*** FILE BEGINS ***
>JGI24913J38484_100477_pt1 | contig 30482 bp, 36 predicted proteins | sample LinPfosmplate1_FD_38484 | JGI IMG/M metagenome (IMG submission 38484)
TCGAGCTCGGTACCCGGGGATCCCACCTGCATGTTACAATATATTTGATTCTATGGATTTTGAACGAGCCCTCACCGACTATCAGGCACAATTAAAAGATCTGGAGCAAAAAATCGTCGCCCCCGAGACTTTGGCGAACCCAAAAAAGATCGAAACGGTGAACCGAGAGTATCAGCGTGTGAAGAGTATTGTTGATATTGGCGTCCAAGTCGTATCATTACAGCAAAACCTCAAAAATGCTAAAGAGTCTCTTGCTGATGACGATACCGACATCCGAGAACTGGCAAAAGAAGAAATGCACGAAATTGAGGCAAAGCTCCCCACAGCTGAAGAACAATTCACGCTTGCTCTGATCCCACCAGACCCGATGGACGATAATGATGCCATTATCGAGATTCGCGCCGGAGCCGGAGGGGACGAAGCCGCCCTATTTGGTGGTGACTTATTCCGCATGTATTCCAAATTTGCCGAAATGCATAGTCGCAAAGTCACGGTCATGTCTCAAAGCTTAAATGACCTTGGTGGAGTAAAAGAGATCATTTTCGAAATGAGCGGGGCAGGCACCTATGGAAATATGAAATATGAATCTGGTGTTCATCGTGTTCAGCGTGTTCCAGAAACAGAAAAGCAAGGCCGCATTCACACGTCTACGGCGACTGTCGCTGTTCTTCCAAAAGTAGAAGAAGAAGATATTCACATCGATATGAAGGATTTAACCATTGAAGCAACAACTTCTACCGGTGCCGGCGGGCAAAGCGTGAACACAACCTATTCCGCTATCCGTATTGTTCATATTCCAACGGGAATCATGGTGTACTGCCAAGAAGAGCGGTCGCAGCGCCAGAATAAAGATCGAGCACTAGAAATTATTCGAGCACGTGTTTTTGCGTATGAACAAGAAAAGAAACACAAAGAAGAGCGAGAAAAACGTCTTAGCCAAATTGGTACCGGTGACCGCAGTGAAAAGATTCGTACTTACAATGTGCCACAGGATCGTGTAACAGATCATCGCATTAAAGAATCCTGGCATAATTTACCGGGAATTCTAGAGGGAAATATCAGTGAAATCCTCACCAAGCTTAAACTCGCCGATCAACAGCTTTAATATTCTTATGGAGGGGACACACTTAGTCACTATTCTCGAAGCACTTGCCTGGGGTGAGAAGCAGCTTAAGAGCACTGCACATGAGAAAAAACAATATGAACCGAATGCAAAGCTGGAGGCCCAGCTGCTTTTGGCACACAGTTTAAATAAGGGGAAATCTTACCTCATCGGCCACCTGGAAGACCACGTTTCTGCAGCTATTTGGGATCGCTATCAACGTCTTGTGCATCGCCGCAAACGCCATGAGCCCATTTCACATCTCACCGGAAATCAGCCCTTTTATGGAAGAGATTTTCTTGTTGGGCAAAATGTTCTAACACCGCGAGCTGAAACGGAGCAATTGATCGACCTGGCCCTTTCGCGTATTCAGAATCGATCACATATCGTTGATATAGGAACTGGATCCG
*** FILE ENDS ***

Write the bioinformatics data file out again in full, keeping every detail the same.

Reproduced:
>JGI24913J38484_100477_pt1 | contig 30482 bp, 36 predicted proteins | sample LinPfosmplate1_FD_38484 | JGI IMG/M metagenome (IMG submission 38484)
TCGAGCTCGGTACCCGGGGATCCCACCTGCATGTTACAATATATTTGATTCTATGGATTTTGAACGAGCCCTCACCGACTATCAGGCACAATTAAAAGATCTGGAGCAAAAAATCGTCGCCCCCGAGACTTTGGCGAACCCAAAAAAGATCGAAACGGTGAACCGAGAGTATCAGCGTGTGAAGAGTATTGTTGATATTGGCGTCCAAGTCGTATCATTACAGCAAAACCTCAAAAATGCTAAAGAGTCTCTTGCTGATGACGATACCGACATCCGAGAACTGGCAAAAGAAGAAATGCACGAAATTGAGGCAAAGCTCCCCACAGCTGAAGAACAATTCACGCTTGCTCTGATCCCACCAGACCCGATGGACGATAATGATGCCATTATCGAGATTCGCGCCGGAGCCGGAGGGGACGAAGCCGCCCTATTTGGTGGTGACTTATTCCGCATGTATTCCAAATTTGCCGAAATGCATAGTCGCAAAGTCACGGTCATGTCTCAAAGCTTAAATGACCTTGGTGGAGTAAAAGAGATCATTTTCGAAATGAGCGGGGCAGGCACCTATGGAAATATGAAATATGAATCTGGTGTTCATCGTGTTCAGCGTGTTCCAGAAACAGAAAAGCAAGGCCGCATTCACACGTCTACGGCGACTGTCGCTGTTCTTCCAAAAGTAGAAGAAGAAGATATTCACATCGATATGAAGGATTTAACCATTGAAGCAACAACTTCTACCGGTGCCGGCGGGCAAAGCGTGAACACAACCTATTCCGCTATCCGTATTGTTCATATTCCAACGGGAATCATGGTGTACTGCCAAGAAGAGCGGTCGCAGCGCCAGAATAAAGATCGAGCACTAGAAATTATTCGAGCACGTGTTTTTGCGTATGAACAAGAAAAGAAACACAAAGAAGAGCGAGAAAAACGTCTTAGCCAAATTGGTACCGGTGACCGCAGTGAAAAGATTCGTACTTACAATGTGCCACAGGATCGTGTAACAGATCATCGCATTAAAGAATCCTGGCATAATTTACCGGGAATTCTAGAGGGAAATATCAGTGAAATCCTCACCAAGCTTAAACTCGCCGATCAACAGCTTTAATATTCTTATGGAGGGGACACACTTAGTCACTATTCTCGAAGCACTTGCCTGGGGTGAGAAGCAGCTTAAGAGCACTGCACATGAGAAAAAACAATATGAACCGAATGCAAAGCTGGAGGCCCAGCTGCTTTTGGCACACAGTTTAAATAAGGGGAAATCTTACCTCATCGGCCACCTGGAAGACCACGTTTCTGCAGCTATTTGGGATCGCTATCAACGTCTTGTGCATCGCCGCAAACGCCATGAGCCCATTTCACATCTCACCGGAAATCAGCCCTTTTATGGAAGAGATTTTCTTGTTGGGCAAAATGTTCTAACACCGCGAGCTGAAACGGAGCAATTGATCGACCTGGCCCTTTCGCGTATTCAGAATCGATCACATATCGTTGATATAGGAACTGGATCCG